A new anti-piracy company is trying a new trick, by asking for only $10 instead of the usual $2,000 to $3,000 settlement fee. Californian based Digital Rights Corp (DRC) gets ISPs to forward emails to alleged pirates, whose IP address has been identified as being used to download pirated music, and users only have to pay $10 to make the matter go away.
But there's a reason why DRC only asks for $10 - they don't know who you are.
Normal settlement offers work when the anti-piracy law firm subpoenas ISPs to get subscriber contact details, which then allows them to send a letter requesting the settlement fee, usually in the thousands. This entire process requires a lot of legal paper work, and so there is an element of cost involved - certainly higher than $10.
What DRC does is that instead of finding out who owned the account that the IP address is attached to, they simply forward a DMCA notice to the ISP, and the ISP does the identification work without informing DRC, with the email being sent to the subscriber. Up until this point, DRC still doesn't who the infringer is (or more precisely, who owns the infringing account), but the email contains a link that allows the user to pay the $10, and it's only after this payment that DRC actually finds out who did what.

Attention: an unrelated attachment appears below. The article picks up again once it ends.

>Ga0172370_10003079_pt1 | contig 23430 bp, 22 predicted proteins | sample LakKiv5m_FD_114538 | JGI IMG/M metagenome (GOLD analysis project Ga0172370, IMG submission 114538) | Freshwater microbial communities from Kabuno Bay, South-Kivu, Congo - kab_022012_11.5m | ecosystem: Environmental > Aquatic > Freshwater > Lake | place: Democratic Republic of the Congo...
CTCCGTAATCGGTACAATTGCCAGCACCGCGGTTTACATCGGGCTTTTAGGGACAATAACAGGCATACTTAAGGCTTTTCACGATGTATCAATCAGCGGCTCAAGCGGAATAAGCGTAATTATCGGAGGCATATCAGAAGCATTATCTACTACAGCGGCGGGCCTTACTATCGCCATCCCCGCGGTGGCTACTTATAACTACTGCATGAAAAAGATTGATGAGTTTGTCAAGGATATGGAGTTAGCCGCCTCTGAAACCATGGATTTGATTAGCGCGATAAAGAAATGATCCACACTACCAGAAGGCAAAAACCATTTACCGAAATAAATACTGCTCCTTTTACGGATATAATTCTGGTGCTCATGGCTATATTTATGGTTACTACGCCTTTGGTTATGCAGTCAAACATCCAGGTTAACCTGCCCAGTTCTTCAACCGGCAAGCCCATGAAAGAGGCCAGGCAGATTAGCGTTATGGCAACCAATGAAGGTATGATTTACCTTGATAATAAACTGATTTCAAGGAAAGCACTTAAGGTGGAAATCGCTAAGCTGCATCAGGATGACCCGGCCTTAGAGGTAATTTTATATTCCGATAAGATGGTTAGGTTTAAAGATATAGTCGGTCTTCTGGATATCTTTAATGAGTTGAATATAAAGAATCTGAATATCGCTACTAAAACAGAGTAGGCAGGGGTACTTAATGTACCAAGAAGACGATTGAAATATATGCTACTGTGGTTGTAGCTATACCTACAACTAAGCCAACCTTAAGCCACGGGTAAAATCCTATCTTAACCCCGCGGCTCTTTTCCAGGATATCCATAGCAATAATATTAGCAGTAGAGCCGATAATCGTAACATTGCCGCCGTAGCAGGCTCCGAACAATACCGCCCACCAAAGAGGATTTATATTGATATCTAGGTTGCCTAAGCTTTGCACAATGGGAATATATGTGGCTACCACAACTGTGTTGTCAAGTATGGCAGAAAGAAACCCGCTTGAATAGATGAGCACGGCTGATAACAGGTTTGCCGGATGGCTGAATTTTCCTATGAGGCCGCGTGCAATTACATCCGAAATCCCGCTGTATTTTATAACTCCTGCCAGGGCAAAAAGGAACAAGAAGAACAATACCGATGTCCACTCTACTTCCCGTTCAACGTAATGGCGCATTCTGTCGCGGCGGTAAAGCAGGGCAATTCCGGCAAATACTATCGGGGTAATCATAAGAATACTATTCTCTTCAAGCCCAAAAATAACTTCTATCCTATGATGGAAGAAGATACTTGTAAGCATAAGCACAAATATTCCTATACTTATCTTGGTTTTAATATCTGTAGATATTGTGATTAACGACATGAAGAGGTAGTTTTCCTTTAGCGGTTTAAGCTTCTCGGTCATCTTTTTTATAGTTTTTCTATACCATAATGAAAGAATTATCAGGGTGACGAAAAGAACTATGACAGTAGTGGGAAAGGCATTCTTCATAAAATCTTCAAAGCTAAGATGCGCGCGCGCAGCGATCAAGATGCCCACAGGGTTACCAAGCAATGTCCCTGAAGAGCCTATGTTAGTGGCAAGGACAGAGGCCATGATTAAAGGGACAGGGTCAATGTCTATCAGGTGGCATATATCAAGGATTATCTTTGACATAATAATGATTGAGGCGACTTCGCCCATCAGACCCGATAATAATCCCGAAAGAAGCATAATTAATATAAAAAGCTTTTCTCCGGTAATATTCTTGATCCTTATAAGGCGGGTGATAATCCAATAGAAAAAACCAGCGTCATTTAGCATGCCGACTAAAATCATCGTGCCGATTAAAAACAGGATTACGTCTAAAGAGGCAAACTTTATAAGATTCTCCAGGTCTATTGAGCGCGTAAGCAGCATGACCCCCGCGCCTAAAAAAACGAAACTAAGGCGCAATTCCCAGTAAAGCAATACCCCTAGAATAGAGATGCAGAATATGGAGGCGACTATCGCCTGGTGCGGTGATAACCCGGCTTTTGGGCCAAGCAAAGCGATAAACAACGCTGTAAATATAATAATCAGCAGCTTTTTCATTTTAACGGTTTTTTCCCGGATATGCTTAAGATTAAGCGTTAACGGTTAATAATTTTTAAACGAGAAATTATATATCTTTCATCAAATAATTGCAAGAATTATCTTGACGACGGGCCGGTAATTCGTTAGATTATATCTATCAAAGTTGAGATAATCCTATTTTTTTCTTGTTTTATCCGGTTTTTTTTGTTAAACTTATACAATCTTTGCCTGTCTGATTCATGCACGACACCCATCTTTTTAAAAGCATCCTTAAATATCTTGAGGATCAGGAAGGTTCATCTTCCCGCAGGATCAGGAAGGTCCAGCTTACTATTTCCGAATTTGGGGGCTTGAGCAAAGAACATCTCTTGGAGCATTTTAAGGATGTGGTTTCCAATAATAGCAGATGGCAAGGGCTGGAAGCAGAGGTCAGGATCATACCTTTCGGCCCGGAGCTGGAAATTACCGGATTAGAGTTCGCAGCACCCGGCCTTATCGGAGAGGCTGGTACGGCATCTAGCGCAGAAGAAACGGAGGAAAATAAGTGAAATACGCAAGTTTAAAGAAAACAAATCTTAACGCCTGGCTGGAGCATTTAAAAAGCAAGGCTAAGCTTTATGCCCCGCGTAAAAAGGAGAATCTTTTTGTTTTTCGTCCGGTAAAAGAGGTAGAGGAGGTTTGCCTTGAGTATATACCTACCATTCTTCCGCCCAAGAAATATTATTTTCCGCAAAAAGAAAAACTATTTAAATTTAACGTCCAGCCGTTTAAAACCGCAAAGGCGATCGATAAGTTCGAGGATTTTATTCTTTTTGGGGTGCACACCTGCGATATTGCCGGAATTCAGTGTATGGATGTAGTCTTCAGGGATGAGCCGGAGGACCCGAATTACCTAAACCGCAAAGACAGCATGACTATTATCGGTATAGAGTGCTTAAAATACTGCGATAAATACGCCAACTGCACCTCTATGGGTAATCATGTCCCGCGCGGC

Given these facts, it's surprising to find that DRC issues the same dire warnings as the other settlement lawsuit firms, with the possibility of $150,000 fines, and ISP disconnections, neither of which is going to happen unless DRC actually subpoenas ISPs and get user details, and even then, ISP disconnection is unlikely as DRC does not appear to be part of the rightsholder/ISP 'graduated response' deal, and this assumes your ISP is even one of the participating ISPs.
And perhaps even more misleading, as some research conducted by TorrentFreak found out, is DRC's FAQ page which says that if users pay the $10 fee, ISPs that have cut off the user's service will restore the service, something that's just not likely to be the case (either the disconnection, or the reconnection).
So how will the young, tech-savvy, be fooled by all of this? The answer is they won't, because, as TorrentFreak also points out, if you look at DRC's client list, the list of artists they represent, the youngest of which was born in 1946, with most of them having already died! By targeting the likely audience of these older/deceased musicians, DRC may have also found the right audience to be easily led to believe the claims being made, without the technical background to work out how easy it is to not pay the $10.